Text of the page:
Julie Sanders – “Full of Noises”: The adaptation of Shakespeare in music

in Academic Service - Archive by on December 11th, 2014

 

 

 

 

 

 

Event Date: 11 December 2014
Rose Theatre,
24-26 High Street,
Kingston, KT1 1HL

 

The Kingston Shakespeare Seminars

The Kingston Shakespeare Seminar (KiSS) brings leading Shakespeare scholars to the Rose, which the director Peter Hall created to be a “teaching theatre”. Here Sir Peter directed Dame Judi Dench in a celebrated production of “A Midsummer Night’s Dream”. But KiSS also commemorates Kingston’s historic connection with Shakespeare, which goes back to David Garrick – who lived here, and built the beautiful Shakespeare Temple beside the Thames – and to the very first royal performances of some of his greatest plays in the Great Hall at Hampton Court.

Professor Julie Sanders (Nottingham University) – “Full of Noises”: The adaptation of Shakespeare in music

Introduction by Professor Richard Wilson (Kingston):

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Catherine Malabou – Relinquishing the transcendental? Speculative realism in question

in Academic Service - Archive by on December 4th, 2014

Event Date: 4 December 2014
Lecture Theatre E002, Granary Building,
Central Saint Martins,
London N1C 4AA

The Centre for Research in Modern European Philosophy (CRMEP) and the London Graduate School in collaboration with Art and Philosophy at Central Saint Martins present:

A Lecture of the Centre for Research in Modern European Philosophy’s 20th Anniversary Public Lecture Series, in association with the London Graduate School.

Professor Catherine Malabou (CRMEP, Kingston University) – Relinquishing the transcendental? Speculative realism in question

Is contemporary continental European philosophy preparing itself to break with Kant? An attack upon supposedly indestructible structures of knowledge is occurring: finitude of the subject, the phenomenal given, a priori synthesis. “Relinquishing the transcendental” is the leading project of postcritical thinking in the early twenty-first century, in particular as it appears in Quentin Meillassoux’s book After Finitude. Some questions it seemed could never be raised after the Critique of Pure Reason are reappearing with a renewed force: Was Kant genuinely able to deduce categories instead of imposing them, to prove the necessity of nature, to found the difference between “a priori” and “innate”? Should we consider, on the contrary, that the “problem of Hume”—the existence of an irreducible contingency of the world—was never settled by the Transcendental Deduction? Such a claim implies that we have provided a sufficiently convincing concept of the irregularity of the laws of nature and of the possibility of a totally different world. Does After Finitude elaborate such concepts?

Introduction by Dr Jamie Brassett (CSM):

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Adam Hansen – “I heard the sounds of long ago”: The Politics of Popular Music in Contemporary Shakespearean Performance

in Academic Service - Archive by on November 27th, 2014

 

 

 

 

 

 

Event Date: 27 November 2014
Rose Theatre,
24-26 High Street,
Kingston, KT1 1HL

 

The Kingston Shakespeare Seminars

The Kingston Shakespeare Seminar (KiSS) brings leading Shakespeare scholars to the Rose, which the director Peter Hall created to be a “teaching theatre”. Here Sir Peter directed Dame Judi Dench in a celebrated production of “A Midsummer Night’s Dream”. But KiSS also commemorates Kingston’s historic connection with Shakespeare, which goes back to David Garrick – who lived here, and built the beautiful Shakespeare Temple beside the Thames – and to the very first royal performances of some of his greatest plays in the Great Hall at Hampton Court.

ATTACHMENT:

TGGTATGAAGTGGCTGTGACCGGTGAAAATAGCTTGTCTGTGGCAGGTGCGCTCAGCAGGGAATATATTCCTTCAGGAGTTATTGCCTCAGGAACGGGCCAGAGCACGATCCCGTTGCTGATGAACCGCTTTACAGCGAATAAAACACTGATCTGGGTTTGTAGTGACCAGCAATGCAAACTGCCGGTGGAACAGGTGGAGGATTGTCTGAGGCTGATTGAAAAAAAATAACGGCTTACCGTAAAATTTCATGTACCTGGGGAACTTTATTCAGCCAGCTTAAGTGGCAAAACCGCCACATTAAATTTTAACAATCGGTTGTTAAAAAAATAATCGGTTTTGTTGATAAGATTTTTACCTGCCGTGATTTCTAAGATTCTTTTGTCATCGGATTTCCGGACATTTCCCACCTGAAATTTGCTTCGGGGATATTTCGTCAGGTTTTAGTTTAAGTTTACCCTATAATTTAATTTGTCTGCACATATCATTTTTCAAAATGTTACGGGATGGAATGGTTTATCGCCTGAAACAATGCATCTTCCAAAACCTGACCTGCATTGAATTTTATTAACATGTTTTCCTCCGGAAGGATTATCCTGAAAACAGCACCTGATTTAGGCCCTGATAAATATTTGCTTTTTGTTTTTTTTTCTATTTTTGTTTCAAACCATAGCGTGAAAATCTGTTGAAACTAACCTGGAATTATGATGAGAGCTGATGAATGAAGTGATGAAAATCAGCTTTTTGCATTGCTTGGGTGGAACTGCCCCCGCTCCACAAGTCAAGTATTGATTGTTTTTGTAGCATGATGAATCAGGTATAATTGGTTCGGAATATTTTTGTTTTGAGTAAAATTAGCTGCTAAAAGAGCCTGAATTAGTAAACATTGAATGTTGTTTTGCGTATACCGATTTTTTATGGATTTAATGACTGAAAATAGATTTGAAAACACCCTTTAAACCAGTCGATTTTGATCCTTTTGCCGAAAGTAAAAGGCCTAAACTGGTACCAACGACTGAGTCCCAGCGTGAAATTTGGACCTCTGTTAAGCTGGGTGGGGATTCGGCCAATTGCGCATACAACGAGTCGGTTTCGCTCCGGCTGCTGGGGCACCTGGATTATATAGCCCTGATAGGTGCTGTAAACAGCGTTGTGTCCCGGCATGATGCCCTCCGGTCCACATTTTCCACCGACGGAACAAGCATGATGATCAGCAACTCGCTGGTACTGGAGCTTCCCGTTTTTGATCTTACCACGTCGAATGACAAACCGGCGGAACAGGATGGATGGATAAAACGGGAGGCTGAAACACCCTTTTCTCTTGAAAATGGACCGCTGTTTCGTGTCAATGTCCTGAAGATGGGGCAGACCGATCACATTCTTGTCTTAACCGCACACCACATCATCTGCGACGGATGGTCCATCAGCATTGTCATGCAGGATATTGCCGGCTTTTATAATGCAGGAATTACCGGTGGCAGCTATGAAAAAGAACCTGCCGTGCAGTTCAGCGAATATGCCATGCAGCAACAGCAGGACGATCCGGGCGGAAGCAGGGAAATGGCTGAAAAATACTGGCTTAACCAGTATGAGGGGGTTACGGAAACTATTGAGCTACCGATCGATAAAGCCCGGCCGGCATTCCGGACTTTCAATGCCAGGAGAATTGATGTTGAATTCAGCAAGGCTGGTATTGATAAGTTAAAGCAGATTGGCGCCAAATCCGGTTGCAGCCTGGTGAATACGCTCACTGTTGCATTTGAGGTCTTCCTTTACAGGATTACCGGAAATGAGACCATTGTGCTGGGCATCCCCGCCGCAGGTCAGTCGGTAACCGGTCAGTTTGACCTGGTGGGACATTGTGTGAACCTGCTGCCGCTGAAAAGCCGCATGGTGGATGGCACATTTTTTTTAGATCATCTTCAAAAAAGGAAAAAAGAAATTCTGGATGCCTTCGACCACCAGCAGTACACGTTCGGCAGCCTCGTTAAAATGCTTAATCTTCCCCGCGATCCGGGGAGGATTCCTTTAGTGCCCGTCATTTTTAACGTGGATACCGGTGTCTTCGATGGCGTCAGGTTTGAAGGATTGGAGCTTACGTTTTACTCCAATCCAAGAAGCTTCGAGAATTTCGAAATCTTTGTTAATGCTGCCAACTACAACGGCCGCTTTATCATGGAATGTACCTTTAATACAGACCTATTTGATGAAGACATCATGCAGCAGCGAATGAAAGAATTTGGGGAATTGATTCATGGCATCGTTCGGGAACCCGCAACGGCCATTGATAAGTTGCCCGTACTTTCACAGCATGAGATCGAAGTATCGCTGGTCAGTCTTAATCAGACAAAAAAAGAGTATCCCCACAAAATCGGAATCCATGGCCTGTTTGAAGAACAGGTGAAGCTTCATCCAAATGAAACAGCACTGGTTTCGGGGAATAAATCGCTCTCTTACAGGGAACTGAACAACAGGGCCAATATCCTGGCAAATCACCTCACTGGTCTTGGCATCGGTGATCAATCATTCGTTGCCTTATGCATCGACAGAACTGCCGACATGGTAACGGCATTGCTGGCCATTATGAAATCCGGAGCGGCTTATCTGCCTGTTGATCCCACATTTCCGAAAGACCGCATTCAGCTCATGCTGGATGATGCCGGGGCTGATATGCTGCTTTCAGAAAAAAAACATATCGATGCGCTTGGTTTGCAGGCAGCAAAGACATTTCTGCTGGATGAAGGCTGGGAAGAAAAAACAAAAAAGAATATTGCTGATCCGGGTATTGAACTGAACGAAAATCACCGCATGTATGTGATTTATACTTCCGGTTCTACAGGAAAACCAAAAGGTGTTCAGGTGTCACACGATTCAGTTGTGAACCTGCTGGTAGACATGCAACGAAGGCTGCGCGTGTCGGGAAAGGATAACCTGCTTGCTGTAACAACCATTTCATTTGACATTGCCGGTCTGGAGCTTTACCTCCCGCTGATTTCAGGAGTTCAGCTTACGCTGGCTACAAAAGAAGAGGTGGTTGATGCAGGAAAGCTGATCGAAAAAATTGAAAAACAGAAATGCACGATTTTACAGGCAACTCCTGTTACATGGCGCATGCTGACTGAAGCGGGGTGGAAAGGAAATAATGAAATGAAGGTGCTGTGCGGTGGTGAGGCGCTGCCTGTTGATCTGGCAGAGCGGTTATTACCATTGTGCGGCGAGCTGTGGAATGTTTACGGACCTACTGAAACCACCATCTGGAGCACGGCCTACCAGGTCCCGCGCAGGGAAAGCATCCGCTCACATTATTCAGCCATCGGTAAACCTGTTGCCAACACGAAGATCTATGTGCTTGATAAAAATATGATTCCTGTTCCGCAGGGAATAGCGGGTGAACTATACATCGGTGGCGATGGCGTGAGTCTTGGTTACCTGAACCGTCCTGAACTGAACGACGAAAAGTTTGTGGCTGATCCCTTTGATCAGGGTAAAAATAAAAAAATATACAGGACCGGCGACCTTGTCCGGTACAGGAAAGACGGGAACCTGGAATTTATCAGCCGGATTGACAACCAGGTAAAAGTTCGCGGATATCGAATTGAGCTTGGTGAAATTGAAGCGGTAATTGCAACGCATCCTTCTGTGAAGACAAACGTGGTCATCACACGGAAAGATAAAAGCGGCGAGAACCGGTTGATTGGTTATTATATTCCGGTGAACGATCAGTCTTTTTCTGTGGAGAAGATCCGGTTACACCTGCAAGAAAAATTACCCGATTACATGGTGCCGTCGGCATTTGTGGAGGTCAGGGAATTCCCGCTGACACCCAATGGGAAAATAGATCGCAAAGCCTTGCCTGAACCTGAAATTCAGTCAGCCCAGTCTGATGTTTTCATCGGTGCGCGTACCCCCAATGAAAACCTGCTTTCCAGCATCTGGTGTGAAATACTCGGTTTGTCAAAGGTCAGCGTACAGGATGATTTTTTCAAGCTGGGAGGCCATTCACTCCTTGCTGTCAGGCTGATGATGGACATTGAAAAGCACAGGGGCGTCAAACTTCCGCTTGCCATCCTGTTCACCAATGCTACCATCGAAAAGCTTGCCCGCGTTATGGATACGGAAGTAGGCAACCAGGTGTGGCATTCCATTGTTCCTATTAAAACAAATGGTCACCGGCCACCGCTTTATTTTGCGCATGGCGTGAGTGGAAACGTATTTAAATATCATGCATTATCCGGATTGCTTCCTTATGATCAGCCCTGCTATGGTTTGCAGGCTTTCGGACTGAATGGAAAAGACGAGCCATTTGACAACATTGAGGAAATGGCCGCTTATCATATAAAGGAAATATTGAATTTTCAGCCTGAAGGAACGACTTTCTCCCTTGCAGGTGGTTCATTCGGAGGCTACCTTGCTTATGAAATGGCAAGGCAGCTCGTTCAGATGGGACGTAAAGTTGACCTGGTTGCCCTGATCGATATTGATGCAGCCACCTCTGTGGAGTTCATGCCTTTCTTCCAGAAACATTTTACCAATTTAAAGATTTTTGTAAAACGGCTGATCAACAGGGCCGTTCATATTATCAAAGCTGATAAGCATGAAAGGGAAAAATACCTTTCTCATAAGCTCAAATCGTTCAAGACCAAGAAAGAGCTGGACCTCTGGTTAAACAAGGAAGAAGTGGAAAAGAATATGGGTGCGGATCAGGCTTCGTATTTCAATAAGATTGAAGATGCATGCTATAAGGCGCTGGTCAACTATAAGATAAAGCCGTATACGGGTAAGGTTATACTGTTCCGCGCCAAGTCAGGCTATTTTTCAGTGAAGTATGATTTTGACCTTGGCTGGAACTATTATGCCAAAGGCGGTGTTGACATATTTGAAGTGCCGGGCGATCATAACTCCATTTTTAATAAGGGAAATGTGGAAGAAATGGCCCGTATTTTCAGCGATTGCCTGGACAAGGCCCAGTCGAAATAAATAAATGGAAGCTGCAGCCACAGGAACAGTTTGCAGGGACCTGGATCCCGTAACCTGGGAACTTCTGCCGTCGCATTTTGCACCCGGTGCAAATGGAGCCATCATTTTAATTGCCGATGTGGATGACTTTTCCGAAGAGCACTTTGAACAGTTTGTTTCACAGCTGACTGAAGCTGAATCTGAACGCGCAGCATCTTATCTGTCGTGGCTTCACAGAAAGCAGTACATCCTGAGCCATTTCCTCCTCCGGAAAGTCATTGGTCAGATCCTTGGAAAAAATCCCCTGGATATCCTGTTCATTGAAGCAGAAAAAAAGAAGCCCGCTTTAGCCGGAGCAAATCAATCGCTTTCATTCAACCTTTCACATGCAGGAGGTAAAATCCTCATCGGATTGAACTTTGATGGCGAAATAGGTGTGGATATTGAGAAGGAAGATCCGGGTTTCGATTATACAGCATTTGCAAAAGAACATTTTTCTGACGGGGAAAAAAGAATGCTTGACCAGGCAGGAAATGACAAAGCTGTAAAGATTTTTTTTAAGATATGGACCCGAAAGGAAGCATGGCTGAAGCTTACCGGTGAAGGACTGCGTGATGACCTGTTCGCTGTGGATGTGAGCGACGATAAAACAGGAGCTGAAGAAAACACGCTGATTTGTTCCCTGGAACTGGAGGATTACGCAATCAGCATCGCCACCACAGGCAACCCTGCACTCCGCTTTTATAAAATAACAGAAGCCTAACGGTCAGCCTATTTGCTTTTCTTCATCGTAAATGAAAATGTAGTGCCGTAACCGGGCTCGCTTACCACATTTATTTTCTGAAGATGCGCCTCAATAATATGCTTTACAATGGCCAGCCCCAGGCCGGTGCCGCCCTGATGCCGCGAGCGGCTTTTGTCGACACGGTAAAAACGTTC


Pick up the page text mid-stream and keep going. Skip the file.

Dr Adam Hansen (Northumbria) – “I heard the sounds of long ago”:  The Politics of Popular Music in  Contemporary Shakespearean  Performance

Introduction:

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Russell Grigg – Why Freud’s Theory of Melancholia is All Wrong

in Academic Service - Archive by on November 26th, 2014

Event Date: 26 November 2014

Room PRJG 1007
John Galsworthy Building,
Penrhyn Road Campus, Penrhyn Road,
Kingston upon Thames,
Surrey KT1 2EE

The London Graduate School presents:

Professor Russell Grigg (Deakin University, Australia) – Why Freud’s Theory of Melancholia is All Wrong

Russell Grigg is the author of Lacan, Language and Philosophy (SUNY, 2008) and the translator of a number of Lacan’s Seminars including Seminar III The Psychoses and Seminar XVII The Other Side of Psychoanalysis.

Introduction by Professor Scott Wilson (Kingston):

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Information about Kingston University’s MA in Psychoanalysis can be found here

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Irene Morra – Britten’s National Opera: “Gloriana” and the Shakespeare Problem

in Academic Service - Archive by on November 20th, 2014

 

 

 

 

 

 

Event Date: 20 November 2014
Rose Theatre,
24-26 High Street,
Kingston, KT1 1HL

 

The Kingston Shakespeare Seminars

The Kingston Shakespeare Seminar (KiSS) brings leading Shakespeare scholars to the Rose, which the director Peter Hall created to be a “teaching theatre”. Here Sir Peter directed Dame Judi Dench in a celebrated production of “A Midsummer Night’s Dream”. But KiSS also commemorates Kingston’s historic connection with Shakespeare, which goes back to David Garrick – who lived here, and built the beautiful Shakespeare Temple beside the Thames – and to the very first royal performances of some of his greatest plays in the Great Hall at Hampton Court.